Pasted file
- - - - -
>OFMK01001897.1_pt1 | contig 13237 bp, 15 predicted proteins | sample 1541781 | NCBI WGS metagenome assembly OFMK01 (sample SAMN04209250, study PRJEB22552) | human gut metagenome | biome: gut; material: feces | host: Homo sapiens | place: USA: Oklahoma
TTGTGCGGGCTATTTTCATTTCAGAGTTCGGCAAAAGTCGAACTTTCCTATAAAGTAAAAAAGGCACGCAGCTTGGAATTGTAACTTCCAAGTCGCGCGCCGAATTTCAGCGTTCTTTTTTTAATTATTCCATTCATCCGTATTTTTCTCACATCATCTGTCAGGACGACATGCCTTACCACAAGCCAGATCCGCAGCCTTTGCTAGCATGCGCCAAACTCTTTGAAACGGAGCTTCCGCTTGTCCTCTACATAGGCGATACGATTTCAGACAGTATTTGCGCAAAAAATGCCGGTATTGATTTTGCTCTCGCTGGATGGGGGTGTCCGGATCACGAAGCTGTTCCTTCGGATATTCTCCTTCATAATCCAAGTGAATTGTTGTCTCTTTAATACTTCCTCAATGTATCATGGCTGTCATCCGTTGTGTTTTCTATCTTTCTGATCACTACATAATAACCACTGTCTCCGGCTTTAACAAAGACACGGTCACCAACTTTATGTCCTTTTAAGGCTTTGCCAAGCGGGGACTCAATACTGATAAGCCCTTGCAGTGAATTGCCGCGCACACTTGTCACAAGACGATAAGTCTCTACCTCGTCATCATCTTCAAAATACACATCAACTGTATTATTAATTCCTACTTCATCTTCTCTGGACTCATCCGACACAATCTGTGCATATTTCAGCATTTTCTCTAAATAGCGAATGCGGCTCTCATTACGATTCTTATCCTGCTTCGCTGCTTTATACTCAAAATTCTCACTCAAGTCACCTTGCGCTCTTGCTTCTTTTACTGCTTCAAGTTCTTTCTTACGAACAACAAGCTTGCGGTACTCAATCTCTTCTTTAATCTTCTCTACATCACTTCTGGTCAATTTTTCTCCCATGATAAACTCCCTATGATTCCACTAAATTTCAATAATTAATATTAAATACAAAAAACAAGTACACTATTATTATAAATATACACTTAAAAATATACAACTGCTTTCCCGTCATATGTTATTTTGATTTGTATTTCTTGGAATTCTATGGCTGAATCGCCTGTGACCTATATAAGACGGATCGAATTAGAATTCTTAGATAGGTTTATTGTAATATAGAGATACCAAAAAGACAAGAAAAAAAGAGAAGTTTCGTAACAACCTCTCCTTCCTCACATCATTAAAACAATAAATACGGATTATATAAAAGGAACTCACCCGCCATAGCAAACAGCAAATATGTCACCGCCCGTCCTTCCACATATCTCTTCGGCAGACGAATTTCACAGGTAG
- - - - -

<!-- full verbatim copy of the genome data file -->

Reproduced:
>OFMK01001897.1_pt1 | contig 13237 bp, 15 predicted proteins | sample 1541781 | NCBI WGS metagenome assembly OFMK01 (sample SAMN04209250, study PRJEB22552) | human gut metagenome | biome: gut; material: feces | host: Homo sapiens | place: USA: Oklahoma
TTGTGCGGGCTATTTTCATTTCAGAGTTCGGCAAAAGTCGAACTTTCCTATAAAGTAAAAAAGGCACGCAGCTTGGAATTGTAACTTCCAAGTCGCGCGCCGAATTTCAGCGTTCTTTTTTTAATTATTCCATTCATCCGTATTTTTCTCACATCATCTGTCAGGACGACATGCCTTACCACAAGCCAGATCCGCAGCCTTTGCTAGCATGCGCCAAACTCTTTGAAACGGAGCTTCCGCTTGTCCTCTACATAGGCGATACGATTTCAGACAGTATTTGCGCAAAAAATGCCGGTATTGATTTTGCTCTCGCTGGATGGGGGTGTCCGGATCACGAAGCTGTTCCTTCGGATATTCTCCTTCATAATCCAAGTGAATTGTTGTCTCTTTAATACTTCCTCAATGTATCATGGCTGTCATCCGTTGTGTTTTCTATCTTTCTGATCACTACATAATAACCACTGTCTCCGGCTTTAACAAAGACACGGTCACCAACTTTATGTCCTTTTAAGGCTTTGCCAAGCGGGGACTCAATACTGATAAGCCCTTGCAGTGAATTGCCGCGCACACTTGTCACAAGACGATAAGTCTCTACCTCGTCATCATCTTCAAAATACACATCAACTGTATTATTAATTCCTACTTCATCTTCTCTGGACTCATCCGACACAATCTGTGCATATTTCAGCATTTTCTCTAAATAGCGAATGCGGCTCTCATTACGATTCTTATCCTGCTTCGCTGCTTTATACTCAAAATTCTCACTCAAGTCACCTTGCGCTCTTGCTTCTTTTACTGCTTCAAGTTCTTTCTTACGAACAACAAGCTTGCGGTACTCAATCTCTTCTTTAATCTTCTCTACATCACTTCTGGTCAATTTTTCTCCCATGATAAACTCCCTATGATTCCACTAAATTTCAATAATTAATATTAAATACAAAAAACAAGTACACTATTATTATAAATATACACTTAAAAATATACAACTGCTTTCCCGTCATATGTTATTTTGATTTGTATTTCTTGGAATTCTATGGCTGAATCGCCTGTGACCTATATAAGACGGATCGAATTAGAATTCTTAGATAGGTTTATTGTAATATAGAGATACCAAAAAGACAAGAAAAAAAGAGAAGTTTCGTAACAACCTCTCCTTCCTCACATCATTAAAACAATAAATACGGATTATATAAAAGGAACTCACCCGCCATAGCAAACAGCAAATATGTCACCGCCCGTCCTTCCACATATCTCTTCGGCAGACGAATTTCACAGGTAG